The British community in Spain is the largest in the EU: there are 297,000 Britons resident in Spain, according to January data from the National Statistics Institute. After the political earthquake created by Brexit, a large part of this community is now seeking dual nationality from the Spanish government to protect their rights as European citizens. For this to happen, there will have to be a change in the Spanish law.
To this end, some 25,000 people either born in Spain or residents who have worked there for over 10 years have organised a petition which has gathered over 1,500 signatures in just one day.
“This began because tens of thousands of Brits have made their homes, careers, lives and family choices in the belief that making a long-term commitment to Spain – being part of the economy, paying taxes, contributing to social security – was possible and safe because they were EU citizens, explains Giles Tremlett.
“That has now changed. Most of us were unable to vote. Everyone would have voted Remain. And, now that it is being snatched away, many of us also realize how important the Spanish-European part of our identity is to us,” he adds. Tremlett and William Chislett, both authors of various books about Spain, are the people behind this initiative.
There is a potential dual impact from Brexit for British expats in Spain.
Firstly, there is the impact for long-time residents, who have a NIE (foreigners tax identification number) and have paid into the country’s social security system. For people in this situation the impact will be limited: they may have to renew their residency permit more regularly, for example every two years. Currently long-time residents’ permits are indefinite.
What about the loss of other privileges? J. M. has been working for 33 years in Spain, having also previously worked 12 in the UK.
“The only thing that occurs to me at the moment – and we may not lose this in the end – is the following: if you are an EU member, then you can apply to take your pension early in Spain (and other countries I suppose) even though you have not worked for the statutory 35 years here. You can “add on” the years you have worked in the UK and paid national insurance there. So if I wanted to take my pension here at the end of this year, I could “use” my UK years…it does not affect the amount of the pension (you don’t have access to the UK funding) but it means you can retire earlier here.”
Secondly, there is the impact for those expats who retired to Spain (particularly on the Spanish coast) and all their income comes from their UK pension and other savings they may have there. They could be severely affected by the depreciation of the pound, which will drop further if rates are cut in the UK – something which is on the cards to stimulate demand against a backdrop of an expected slowdown due to Brexit. Another problem is that many of these retired expats have not formally registered with the social security in Spain so they are not in the national health system, thus dependent on EU reciprocal health care.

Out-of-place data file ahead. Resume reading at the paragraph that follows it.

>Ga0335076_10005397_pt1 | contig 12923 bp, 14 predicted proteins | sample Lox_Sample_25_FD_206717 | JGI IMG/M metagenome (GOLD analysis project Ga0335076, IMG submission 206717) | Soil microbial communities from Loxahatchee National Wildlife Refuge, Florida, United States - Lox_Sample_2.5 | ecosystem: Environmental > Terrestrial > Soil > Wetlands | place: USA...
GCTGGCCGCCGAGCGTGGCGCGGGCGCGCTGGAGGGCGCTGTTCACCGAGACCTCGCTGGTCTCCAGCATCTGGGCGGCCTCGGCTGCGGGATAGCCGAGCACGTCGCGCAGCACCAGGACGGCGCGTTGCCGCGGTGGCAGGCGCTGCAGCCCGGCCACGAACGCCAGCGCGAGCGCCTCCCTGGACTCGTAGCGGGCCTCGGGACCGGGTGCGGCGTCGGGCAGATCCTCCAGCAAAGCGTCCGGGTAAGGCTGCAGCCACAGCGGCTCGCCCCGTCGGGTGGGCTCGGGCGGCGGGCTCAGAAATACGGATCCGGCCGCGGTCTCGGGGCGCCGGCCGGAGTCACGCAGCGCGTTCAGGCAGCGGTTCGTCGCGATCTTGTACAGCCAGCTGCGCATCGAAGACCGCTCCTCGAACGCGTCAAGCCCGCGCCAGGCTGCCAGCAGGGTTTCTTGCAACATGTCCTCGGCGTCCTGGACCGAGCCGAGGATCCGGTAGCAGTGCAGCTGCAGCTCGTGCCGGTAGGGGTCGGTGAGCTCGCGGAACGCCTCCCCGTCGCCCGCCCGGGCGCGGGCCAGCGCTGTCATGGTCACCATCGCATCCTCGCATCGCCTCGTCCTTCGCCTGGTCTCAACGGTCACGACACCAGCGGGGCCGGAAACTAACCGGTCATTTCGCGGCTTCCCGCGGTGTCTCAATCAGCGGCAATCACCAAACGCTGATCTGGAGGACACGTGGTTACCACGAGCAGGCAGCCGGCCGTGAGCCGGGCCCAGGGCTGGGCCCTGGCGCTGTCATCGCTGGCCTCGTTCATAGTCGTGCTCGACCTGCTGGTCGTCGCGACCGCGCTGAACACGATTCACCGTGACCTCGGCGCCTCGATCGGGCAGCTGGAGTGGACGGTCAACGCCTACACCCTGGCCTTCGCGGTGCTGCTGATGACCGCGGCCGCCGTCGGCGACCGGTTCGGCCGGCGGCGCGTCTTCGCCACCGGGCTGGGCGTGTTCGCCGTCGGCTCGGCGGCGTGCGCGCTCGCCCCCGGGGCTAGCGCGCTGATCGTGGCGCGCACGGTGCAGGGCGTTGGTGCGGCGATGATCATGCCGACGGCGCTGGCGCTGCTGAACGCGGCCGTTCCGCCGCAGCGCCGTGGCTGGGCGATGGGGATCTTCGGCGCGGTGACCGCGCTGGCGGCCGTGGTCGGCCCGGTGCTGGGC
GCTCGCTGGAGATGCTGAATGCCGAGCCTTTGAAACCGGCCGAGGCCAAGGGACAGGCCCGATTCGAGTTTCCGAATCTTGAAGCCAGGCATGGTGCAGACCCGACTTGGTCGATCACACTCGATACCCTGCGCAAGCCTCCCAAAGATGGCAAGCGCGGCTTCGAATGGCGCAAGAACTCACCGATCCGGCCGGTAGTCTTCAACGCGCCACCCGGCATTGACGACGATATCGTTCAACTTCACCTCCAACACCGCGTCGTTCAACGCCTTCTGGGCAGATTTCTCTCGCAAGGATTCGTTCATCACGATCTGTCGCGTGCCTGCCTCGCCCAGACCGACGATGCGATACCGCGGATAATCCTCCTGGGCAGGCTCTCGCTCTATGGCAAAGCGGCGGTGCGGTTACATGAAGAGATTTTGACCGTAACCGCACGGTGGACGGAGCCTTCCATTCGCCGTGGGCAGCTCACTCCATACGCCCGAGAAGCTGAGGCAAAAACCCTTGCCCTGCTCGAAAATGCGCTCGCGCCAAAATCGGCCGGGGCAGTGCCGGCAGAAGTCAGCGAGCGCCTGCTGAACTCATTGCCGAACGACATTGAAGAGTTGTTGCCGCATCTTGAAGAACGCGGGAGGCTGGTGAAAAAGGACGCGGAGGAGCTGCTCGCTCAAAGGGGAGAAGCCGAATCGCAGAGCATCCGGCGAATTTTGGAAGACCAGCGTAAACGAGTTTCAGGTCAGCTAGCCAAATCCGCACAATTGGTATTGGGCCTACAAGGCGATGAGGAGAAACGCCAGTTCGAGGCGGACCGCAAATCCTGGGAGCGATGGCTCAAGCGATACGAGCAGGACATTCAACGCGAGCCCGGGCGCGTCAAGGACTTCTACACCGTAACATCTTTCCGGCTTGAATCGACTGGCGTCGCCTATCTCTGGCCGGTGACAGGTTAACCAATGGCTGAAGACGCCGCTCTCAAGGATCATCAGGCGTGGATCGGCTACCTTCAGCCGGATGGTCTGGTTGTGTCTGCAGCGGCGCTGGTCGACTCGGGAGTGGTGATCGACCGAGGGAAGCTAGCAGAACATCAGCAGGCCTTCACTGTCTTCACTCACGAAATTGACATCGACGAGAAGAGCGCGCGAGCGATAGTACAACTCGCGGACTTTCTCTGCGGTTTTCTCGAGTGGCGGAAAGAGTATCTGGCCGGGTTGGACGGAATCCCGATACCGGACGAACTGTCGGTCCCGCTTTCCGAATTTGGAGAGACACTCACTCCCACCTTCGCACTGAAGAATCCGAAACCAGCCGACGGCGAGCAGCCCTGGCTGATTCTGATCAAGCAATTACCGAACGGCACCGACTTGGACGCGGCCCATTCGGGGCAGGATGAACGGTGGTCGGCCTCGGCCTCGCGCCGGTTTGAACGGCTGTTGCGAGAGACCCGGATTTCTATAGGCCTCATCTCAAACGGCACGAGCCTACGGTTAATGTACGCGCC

This situation might lead to some of these pensioners selling up and going back to the UK. Something similar ocurred in 2008-2009 when the pound was weak and many retired expats faced serious problems to pay the bills. Some homes were just abandoned on the coast as people returned to the UK.
William Chislett has also been working for more than 30 years in Spain. Brexit does not affect his future, but as co-promoter of the petition defines accurately its objective.
“We think the discrimination against Brits in Spain regarding the issue of double nationality compared with Spaniards in the UK is unfair. Here we need to be a resident for at least 10 years, while over there only 5 years is required. In addition, Spaniards can keep both their passports in the UK, while Britains in Spain with dual nationality can only hold on to one passport, with the Spanish one subject to being confiscated.”
In fact Giles Tremlett makes the comment that caretaker Foreign Minister Jose Manuel Garcia-Margallo recently told him that his son had just requested British nationality.
Allowing dual nationality for long-term residents would mean a change in Spanish legislation. But those who have signed the petition appeal to the fact that in 2015, Mariano Rajoy’s government offered dual nationality to the descendants of Jews who were expelled in 1492. So it would not be the first time an exception was made.
“It will accumulate valuable human capital for Spain,” says Tremlett.
“It’s not about creating a burden on the health or pensions system,”adds Chislett.
For the time being, British residents in Spain have not received any information on how Brexit will pan out, neither from their Embassy nor from the Ministry of the Interior. This only increases the uncertainty. There is a statement from the British Ambassador on the Embassy’s website, saying that nothing will change immediately. But this is no more than the “standard” political line as negotiations on the UK’s exit are not likely to start before a new prime minister is in place in the autumn. And it will be a slow process.
For its part, the Justice Ministry said: “With regard to the petition received from the British expatriates, we need to remember that Spain still has a caretaker government. And until parliament is formed on July 19, it cannot legislate. So it is early days to consider such an initiative.
It’s also too early to say whether the demand for Spanish nationality on the part of British citizens has increased. We will start to get an idea from the numbers sitting the exam which will take place on July 28 in the Cervantes Institute, which handles the tests required to obtain Spanish nationality. After these exams, the Cervantes Institute has to correct the tests and publish the results.”
The British community is the third largest in Spain after the Romanian and Morroccan, and just ahead of the Italian.